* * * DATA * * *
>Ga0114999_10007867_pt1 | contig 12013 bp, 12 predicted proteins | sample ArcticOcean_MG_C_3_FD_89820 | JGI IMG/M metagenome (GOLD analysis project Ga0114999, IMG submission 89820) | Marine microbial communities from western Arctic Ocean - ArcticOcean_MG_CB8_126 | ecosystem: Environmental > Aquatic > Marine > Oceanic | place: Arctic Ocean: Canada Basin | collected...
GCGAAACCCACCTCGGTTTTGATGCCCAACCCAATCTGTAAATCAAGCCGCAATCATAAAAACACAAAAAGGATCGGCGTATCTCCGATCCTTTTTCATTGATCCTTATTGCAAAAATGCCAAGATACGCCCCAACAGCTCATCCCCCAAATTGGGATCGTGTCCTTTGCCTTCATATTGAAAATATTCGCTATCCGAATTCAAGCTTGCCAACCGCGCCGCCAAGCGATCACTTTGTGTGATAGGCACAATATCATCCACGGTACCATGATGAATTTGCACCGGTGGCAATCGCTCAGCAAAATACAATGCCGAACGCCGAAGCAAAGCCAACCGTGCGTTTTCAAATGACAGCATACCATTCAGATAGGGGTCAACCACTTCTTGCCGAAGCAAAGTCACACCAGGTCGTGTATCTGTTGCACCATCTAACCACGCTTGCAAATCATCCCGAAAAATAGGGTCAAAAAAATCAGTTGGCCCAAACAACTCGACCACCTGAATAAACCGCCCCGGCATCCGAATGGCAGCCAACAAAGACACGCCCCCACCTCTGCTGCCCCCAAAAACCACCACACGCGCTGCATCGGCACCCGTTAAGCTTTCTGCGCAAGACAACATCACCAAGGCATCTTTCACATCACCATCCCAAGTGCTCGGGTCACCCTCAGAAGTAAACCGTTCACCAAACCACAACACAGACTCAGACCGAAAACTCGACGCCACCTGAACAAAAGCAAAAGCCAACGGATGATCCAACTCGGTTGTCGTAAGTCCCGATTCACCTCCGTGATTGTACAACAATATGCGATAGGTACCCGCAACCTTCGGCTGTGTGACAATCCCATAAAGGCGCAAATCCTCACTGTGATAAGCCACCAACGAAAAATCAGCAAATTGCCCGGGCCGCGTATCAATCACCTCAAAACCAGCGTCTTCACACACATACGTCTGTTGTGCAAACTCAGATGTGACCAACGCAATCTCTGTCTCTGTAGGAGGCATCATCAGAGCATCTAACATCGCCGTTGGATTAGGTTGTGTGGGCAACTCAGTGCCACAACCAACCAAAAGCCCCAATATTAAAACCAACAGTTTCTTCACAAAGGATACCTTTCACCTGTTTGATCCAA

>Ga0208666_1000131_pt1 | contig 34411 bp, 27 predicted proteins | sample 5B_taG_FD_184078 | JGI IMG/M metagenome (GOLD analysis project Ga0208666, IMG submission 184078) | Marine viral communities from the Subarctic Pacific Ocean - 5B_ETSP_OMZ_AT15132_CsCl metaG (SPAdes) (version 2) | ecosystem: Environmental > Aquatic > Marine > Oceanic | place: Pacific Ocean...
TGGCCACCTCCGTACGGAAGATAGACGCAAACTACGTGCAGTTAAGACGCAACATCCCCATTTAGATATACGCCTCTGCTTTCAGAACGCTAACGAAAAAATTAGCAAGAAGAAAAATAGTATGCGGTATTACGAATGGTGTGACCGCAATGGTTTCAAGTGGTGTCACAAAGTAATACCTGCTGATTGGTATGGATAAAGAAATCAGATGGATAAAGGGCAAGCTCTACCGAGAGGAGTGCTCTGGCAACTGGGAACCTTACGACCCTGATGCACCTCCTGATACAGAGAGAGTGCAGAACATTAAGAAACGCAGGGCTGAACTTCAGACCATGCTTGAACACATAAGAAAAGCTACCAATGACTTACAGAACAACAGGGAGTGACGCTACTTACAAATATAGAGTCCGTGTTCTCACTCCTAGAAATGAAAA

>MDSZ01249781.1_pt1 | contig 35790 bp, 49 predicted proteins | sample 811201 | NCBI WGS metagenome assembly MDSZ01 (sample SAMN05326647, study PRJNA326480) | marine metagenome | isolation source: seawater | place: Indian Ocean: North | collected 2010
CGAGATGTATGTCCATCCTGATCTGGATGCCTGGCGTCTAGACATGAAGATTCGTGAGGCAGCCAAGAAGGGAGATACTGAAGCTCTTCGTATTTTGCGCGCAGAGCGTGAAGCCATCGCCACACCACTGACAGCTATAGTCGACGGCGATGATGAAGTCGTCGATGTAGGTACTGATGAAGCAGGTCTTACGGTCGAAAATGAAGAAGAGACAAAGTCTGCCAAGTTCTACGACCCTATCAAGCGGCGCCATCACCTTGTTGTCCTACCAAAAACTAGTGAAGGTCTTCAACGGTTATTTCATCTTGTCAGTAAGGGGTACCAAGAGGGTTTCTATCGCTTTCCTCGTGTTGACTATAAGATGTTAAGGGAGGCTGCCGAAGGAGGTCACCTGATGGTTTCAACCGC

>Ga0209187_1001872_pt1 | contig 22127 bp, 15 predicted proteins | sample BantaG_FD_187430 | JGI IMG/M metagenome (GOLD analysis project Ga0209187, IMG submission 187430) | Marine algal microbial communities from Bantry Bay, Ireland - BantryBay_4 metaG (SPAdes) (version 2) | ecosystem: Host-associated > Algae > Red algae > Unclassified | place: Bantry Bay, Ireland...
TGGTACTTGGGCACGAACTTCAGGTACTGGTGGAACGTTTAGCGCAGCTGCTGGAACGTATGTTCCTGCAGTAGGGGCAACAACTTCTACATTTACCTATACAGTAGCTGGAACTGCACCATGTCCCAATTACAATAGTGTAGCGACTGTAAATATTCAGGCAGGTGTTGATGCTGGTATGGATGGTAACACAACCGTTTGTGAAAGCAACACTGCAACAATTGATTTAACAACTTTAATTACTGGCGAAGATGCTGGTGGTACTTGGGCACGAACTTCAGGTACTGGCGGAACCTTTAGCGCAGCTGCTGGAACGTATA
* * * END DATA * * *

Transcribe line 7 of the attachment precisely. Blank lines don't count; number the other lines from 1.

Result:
>Ga0209187_1001872_pt1 | contig 22127 bp, 15 predicted proteins | sample BantaG_FD_187430 | JGI IMG/M metagenome (GOLD analysis project Ga0209187, IMG submission 187430) | Marine algal microbial communities from Bantry Bay, Ireland - BantryBay_4 metaG (SPAdes) (version 2) | ecosystem: Host-associated > Algae > Red algae > Unclassified | place: Bantry Bay, Ireland...